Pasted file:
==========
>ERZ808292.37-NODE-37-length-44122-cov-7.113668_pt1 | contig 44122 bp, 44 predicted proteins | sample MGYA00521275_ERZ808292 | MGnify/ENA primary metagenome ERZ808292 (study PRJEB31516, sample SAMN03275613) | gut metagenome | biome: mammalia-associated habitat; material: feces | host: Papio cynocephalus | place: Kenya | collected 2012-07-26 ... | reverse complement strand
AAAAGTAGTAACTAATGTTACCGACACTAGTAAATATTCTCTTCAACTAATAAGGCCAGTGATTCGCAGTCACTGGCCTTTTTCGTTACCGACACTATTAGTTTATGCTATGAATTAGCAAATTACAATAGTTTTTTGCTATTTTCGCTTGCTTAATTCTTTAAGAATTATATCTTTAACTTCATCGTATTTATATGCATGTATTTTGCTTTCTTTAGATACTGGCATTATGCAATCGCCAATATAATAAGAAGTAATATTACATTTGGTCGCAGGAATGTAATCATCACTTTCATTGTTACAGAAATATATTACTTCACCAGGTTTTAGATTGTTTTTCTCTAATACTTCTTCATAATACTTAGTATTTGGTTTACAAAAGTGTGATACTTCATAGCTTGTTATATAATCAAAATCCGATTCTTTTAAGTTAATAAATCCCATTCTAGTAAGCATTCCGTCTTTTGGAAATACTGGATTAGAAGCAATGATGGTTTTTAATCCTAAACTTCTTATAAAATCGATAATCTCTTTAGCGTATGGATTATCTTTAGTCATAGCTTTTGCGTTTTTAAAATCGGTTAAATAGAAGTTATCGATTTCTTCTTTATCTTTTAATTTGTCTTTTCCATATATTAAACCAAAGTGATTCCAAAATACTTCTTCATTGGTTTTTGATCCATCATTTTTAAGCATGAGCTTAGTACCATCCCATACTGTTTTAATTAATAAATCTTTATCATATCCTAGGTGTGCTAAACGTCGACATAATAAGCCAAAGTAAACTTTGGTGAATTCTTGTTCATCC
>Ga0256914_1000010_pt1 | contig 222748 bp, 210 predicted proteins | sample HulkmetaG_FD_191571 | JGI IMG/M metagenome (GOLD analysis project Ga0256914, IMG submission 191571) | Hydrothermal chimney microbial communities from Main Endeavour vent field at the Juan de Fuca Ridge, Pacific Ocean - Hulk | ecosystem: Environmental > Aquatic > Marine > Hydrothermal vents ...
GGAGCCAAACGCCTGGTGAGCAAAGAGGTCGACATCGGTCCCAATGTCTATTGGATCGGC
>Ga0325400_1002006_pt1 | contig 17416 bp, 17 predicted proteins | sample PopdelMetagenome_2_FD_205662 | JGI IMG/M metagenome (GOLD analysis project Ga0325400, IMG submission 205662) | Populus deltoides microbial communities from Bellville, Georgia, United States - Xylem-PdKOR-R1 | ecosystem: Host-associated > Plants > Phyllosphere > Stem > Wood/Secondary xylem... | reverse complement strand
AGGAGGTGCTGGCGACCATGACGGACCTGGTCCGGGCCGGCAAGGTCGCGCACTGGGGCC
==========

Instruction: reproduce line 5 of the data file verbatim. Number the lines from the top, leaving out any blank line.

>Ga0325400_1002006_pt1 | contig 17416 bp, 17 predicted proteins | sample PopdelMetagenome_2_FD_205662 | JGI IMG/M metagenome (GOLD analysis project Ga0325400, IMG submission 205662) | Populus deltoides microbial communities from Bellville, Georgia, United States - Xylem-PdKOR-R1 | ecosystem: Host-associated > Plants > Phyllosphere > Stem > Wood/Secondary xylem... | reverse complement strand